but on the otehr hand, next-gen graphics (are we really speaking of next-gen graphics? You mean, something which is at least 1 year old?) takes time to produce. If you want really good normal maps for your character, you have to create the hi ploy mesh then the low poly version. Doing this for all significant game objects in a normal, off-line RPG is already quite expensive (what is the budget for Oblivion? I guess it is something along the line of US$15M). A MMORPG have a massive amount of significant game objects, meaning that creating the next-gen art for such game would lead to a sky rocketing art budget. Is this really needed as of today, where less than half of the gamers can actually see them? (IIRC low Intel boards still have 40% of the GPU market share, and the old geForce are still heavily represented). Regards, #### Share this post ##### Link to post ##### Share on other sites Quote:  Original post by Emmanuel Delogetbut on the otehr hand, next-gen graphics (are we really speaking of next-gen graphics? You mean, something which is at least 1 year old?) takes time to produce. If you want really good normal maps for your character, you have to create the hi ploy mesh then the low poly version. Doing this for all significant game objects in a normal, off-line RPG is already quite expensive (what is the budget for Oblivion? I guess it is something along the line of US$15M). A MMORPG have a massive amount of significant game objects, meaning that creating the next-gen art for such game would lead to a sky rocketing art budget. Is this really needed as of today, where less than half of the gamers can actually see them? (IIRC low Intel boards still have 40% of the GPU market share, and the old geForce are still heavily represented). Regards,

Well, not really next gen, but at least the level of Quake IV. I know what it takes to make normal maps, I just make my in game characters metaformable and then add whatever detail I need with z-brush or something. With a game where the developers get a percentage of each sale based on the work they do, budget isn't really a concern since no one really gets paid until the project is complete. I think it's a necessary, it would be another selling point on a game. For lower end systems the option for normal mapping/specular lighting as well as all the other semi-next gen stuff could just be optional allowing lower end users to play. Let's face it, how many hard core gamers have cards more than 1-2 years old? Or systems for that matter.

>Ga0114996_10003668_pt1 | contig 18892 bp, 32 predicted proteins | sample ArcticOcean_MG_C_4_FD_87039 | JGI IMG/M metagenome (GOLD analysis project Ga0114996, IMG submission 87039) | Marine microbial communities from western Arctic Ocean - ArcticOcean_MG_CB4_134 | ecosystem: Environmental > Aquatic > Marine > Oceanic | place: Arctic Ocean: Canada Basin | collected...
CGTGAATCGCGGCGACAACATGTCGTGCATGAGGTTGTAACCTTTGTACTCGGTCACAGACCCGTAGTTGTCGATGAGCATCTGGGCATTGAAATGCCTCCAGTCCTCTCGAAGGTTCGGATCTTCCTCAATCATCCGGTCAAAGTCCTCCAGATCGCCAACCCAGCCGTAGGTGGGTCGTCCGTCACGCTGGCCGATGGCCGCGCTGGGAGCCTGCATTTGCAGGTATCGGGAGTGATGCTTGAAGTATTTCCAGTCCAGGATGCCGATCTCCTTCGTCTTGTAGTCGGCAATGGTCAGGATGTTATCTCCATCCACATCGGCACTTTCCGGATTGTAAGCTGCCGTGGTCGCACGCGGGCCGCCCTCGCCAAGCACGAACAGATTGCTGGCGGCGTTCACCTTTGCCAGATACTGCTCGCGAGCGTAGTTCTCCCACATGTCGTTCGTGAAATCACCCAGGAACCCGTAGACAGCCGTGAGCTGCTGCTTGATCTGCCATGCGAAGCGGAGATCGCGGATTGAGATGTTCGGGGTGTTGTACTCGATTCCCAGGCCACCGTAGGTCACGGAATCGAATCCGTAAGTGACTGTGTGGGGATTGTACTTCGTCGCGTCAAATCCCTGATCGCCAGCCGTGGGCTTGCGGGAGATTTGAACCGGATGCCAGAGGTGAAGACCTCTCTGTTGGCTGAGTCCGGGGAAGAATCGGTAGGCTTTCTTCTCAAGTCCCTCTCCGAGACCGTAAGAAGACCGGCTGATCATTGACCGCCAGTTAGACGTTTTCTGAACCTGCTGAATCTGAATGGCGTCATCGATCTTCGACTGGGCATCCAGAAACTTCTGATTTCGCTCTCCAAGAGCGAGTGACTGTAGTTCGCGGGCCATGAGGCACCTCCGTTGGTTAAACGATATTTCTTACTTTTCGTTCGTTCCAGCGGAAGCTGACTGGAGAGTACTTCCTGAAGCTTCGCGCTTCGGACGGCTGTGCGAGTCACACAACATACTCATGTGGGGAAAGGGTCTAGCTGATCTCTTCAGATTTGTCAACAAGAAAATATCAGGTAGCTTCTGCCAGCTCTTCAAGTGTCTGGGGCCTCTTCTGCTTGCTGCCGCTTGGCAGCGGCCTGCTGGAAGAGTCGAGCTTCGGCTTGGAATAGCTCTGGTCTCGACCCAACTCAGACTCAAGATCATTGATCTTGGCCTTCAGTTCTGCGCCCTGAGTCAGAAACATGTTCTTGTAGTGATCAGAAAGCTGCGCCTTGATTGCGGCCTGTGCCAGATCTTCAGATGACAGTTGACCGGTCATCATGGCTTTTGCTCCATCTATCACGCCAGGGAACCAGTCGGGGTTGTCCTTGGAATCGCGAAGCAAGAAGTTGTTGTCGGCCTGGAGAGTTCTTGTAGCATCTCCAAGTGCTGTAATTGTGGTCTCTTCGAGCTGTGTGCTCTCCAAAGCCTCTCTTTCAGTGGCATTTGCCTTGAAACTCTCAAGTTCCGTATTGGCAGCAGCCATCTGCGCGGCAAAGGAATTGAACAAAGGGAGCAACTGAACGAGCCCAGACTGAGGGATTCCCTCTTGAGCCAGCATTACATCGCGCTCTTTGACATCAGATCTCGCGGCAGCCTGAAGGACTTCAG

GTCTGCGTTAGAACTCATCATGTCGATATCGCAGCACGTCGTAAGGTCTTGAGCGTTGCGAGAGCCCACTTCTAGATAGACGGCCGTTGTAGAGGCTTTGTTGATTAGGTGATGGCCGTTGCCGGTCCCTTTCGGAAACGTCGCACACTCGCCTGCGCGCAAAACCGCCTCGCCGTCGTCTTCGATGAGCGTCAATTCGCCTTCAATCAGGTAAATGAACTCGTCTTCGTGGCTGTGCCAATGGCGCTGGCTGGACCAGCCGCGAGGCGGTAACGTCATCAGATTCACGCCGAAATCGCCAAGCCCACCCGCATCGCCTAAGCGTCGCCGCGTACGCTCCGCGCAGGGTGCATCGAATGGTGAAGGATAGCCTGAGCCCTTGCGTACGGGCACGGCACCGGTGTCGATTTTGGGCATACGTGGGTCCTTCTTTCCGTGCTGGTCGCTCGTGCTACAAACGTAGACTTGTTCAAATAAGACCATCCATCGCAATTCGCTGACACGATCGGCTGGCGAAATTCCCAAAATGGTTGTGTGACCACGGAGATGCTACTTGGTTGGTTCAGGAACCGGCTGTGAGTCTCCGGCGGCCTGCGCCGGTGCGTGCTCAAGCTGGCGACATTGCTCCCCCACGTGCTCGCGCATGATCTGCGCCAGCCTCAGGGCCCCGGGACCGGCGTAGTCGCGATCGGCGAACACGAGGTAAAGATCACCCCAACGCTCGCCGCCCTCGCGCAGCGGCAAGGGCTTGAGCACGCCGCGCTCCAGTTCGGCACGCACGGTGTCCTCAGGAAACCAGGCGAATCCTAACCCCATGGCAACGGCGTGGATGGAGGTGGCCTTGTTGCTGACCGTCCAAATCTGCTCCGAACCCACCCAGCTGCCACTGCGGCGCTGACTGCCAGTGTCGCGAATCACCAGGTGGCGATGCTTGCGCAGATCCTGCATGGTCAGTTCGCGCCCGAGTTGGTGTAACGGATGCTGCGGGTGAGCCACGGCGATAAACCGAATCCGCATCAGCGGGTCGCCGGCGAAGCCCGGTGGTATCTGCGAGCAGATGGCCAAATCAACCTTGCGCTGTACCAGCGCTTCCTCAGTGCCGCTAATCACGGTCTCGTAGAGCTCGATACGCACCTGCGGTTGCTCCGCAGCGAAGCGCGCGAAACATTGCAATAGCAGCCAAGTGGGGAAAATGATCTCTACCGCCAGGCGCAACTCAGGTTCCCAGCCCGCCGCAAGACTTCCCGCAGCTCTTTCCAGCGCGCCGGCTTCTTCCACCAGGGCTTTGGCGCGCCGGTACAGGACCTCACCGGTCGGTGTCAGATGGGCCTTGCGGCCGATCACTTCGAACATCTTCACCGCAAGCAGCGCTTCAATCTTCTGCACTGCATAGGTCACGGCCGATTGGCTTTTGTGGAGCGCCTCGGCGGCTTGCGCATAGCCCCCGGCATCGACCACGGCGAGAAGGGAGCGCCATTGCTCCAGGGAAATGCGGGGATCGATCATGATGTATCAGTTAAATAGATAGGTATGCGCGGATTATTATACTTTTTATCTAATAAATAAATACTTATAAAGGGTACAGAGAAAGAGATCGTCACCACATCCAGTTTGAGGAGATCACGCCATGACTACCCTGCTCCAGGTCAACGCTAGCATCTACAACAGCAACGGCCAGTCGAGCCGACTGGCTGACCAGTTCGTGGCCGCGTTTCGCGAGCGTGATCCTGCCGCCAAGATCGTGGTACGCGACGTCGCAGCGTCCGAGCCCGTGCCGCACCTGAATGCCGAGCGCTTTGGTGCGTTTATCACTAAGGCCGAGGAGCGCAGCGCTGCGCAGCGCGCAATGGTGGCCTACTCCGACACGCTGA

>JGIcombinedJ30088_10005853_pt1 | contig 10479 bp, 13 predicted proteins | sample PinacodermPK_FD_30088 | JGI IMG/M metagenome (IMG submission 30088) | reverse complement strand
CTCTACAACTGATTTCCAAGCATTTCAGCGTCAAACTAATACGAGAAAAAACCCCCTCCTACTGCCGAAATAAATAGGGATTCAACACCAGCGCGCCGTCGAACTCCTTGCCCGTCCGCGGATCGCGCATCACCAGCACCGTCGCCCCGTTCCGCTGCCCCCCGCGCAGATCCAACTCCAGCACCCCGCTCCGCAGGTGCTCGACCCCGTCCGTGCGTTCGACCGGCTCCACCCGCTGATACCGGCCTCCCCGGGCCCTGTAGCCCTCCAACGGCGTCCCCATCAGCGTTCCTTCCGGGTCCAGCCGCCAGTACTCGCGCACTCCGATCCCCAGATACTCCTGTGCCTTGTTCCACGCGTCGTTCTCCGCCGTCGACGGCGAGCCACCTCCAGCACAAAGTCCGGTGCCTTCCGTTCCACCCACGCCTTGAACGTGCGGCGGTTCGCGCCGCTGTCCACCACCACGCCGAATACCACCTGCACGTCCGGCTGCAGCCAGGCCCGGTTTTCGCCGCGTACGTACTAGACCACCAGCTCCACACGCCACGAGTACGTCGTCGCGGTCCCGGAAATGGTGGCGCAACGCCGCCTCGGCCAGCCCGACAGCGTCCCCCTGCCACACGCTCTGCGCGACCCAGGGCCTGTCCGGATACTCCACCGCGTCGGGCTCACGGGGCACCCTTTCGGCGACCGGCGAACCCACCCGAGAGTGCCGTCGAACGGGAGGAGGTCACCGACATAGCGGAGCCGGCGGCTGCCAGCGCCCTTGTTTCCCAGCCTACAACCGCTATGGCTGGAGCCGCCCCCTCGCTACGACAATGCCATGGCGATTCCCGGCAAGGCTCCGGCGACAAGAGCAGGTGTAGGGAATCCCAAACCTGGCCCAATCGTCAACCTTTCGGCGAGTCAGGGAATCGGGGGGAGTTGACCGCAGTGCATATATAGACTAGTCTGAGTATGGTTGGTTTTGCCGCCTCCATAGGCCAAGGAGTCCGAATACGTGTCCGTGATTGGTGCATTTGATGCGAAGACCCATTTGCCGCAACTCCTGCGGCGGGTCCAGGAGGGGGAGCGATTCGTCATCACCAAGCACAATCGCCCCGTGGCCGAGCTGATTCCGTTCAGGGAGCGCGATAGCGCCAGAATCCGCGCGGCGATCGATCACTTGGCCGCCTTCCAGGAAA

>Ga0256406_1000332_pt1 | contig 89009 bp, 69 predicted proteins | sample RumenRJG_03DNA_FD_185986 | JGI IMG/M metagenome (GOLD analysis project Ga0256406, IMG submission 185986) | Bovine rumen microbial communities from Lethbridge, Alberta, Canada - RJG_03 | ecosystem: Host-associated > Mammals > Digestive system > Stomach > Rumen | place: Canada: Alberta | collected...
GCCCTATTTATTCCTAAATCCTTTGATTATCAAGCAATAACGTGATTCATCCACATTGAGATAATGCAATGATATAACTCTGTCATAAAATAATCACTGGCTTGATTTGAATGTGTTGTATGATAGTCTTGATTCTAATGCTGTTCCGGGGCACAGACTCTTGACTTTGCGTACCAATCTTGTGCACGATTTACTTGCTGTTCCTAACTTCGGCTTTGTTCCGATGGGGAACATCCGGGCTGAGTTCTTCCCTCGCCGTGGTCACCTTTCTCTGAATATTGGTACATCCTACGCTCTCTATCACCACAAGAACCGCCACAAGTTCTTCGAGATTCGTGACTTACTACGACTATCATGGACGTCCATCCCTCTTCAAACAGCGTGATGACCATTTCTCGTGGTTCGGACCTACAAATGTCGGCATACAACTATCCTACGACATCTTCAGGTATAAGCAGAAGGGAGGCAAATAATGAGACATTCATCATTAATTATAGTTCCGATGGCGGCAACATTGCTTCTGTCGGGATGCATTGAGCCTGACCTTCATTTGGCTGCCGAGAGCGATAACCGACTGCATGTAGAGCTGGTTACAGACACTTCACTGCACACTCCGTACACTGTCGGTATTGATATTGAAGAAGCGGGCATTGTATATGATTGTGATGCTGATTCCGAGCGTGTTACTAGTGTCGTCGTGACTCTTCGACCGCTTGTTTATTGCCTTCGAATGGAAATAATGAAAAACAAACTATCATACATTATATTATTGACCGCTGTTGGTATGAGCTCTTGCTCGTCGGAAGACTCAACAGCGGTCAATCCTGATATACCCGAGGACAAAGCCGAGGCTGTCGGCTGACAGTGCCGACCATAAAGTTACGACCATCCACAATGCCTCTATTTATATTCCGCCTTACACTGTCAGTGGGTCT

I also really wish people would stop using commercial game budgets as an indicator of feasibility. Yes, Oblivion had a budget of $15 million. Now, stop and think how much of that went into employee salaries, marketing, voice acting, testing, production, distribution, etc. The fact that Oblivion cost that much to produce from beginning to end doesn't have any relevence to his question of using next-gen graphics with his MMO, which is definitely possible. Besides, most professional game artists nowadays are trained to produce normal maps for their creations (because it's the way the industry's been going for awhile now). That being said, most MMOs tend to have very large open areas with lots of dynamic objects on screen at a time. You'll need good LOD and culling algos on top of your nice rendering to ensure good performance. :) Good luck! #### Share this post ##### Link to post ##### Share on other sites Quote:  Original post by Julian SpillaneYes, Oblivion had a budget of$15 million. Now, stop and think how much of that went into employee salaries